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Andrew KiralyI’ve had an on-again, off-again affair with yoga for (wow) decades now. Occasionally I’d get obsessed with some other form of exercise — running, swimming, weightlifting, aerobic existential screaming — but I always returned to yoga for the honest rigor it requires and the earnest vigor it promotes. Yeah, you get to know your body in sometimes funny, awkward, and surprising ways through practicing yoga, but that’s actually the point: To literally re-embody ourselves in a world constantly pulling us outward. (I’m currently trying to master The Plow pose without yeeting my L5 like a Frisbee.)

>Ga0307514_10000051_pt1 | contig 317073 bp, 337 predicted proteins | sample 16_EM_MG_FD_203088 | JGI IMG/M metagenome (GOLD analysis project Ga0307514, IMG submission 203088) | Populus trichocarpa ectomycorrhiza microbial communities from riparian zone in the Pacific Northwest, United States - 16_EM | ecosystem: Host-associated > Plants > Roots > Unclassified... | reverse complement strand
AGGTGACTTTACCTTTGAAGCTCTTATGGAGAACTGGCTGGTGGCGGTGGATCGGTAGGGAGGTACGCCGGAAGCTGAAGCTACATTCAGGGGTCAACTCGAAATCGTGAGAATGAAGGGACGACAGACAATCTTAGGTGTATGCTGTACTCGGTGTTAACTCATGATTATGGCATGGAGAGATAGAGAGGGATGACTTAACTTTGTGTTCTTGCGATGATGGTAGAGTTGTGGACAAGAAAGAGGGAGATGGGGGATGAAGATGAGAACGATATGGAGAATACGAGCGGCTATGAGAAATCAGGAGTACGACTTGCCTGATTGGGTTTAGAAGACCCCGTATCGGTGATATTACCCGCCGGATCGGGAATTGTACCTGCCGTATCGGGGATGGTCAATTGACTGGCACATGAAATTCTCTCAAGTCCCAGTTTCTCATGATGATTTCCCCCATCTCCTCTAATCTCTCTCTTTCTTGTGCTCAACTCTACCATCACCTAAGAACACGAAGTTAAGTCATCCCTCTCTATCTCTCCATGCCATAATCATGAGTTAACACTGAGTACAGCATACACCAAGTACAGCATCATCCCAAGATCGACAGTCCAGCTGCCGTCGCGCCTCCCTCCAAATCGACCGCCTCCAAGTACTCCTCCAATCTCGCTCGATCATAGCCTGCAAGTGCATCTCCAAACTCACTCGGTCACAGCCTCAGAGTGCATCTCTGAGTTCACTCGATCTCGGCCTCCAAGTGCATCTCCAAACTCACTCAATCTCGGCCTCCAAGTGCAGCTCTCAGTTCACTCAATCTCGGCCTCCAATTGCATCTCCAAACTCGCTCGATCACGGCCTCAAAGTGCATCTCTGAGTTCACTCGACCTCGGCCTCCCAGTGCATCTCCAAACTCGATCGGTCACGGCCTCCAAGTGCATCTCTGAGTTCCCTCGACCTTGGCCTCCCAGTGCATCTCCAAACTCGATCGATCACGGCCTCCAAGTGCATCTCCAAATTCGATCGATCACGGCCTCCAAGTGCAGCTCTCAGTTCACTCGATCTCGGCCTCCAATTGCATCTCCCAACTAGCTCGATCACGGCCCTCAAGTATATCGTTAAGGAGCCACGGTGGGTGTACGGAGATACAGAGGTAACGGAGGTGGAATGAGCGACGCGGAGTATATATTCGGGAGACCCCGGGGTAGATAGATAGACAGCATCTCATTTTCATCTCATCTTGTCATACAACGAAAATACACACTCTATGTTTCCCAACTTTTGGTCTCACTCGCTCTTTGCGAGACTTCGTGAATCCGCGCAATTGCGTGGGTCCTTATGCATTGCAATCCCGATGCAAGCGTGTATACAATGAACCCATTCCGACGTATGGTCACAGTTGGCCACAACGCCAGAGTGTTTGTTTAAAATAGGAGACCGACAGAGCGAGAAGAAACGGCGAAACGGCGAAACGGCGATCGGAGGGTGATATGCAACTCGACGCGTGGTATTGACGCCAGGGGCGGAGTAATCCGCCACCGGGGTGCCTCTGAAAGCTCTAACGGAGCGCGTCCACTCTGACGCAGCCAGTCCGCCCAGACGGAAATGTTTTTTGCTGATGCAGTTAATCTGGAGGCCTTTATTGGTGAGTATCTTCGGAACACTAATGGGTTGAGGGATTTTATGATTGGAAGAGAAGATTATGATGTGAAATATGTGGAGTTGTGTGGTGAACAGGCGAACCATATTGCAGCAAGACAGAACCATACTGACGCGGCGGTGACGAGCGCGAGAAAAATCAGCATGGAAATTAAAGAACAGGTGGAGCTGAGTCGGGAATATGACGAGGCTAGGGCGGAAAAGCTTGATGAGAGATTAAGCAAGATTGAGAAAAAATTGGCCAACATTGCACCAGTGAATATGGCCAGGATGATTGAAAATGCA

Wellness practices such as yoga, meditation, and massage might not seem to intersect meaningfully with the world of conventional Western medicine, but that’s changing. Increasingly, meditation is a tool employed by doctors, and they’re prescribing it to themselves as a way to avoid burnout in a high-pressure, high-demand field. Burnout is a serious concern in the medical profession, an issue Paul Szydelko brings to light in his story, “Healing the Healers.” Indeed, healthcare is only as good as the people providing it, and the industry is wising up to the fact that doctors and nurses — like us, human, after all — are their most precious resource. Yoga and massage, too, are landing roles in the world of mental and emotional wellness. In “Bend, Don’t Break,” Krista Diamond profiles the proponents of two disciplines, trauma recovery yoga and end-of-life massage, which don’t merely stimulate the physical body, but soothe the troubled soul. The proponents of these practices are hardly your traditional healthcare workers, but their aims are the same: Making fragile and broken humans whole again.

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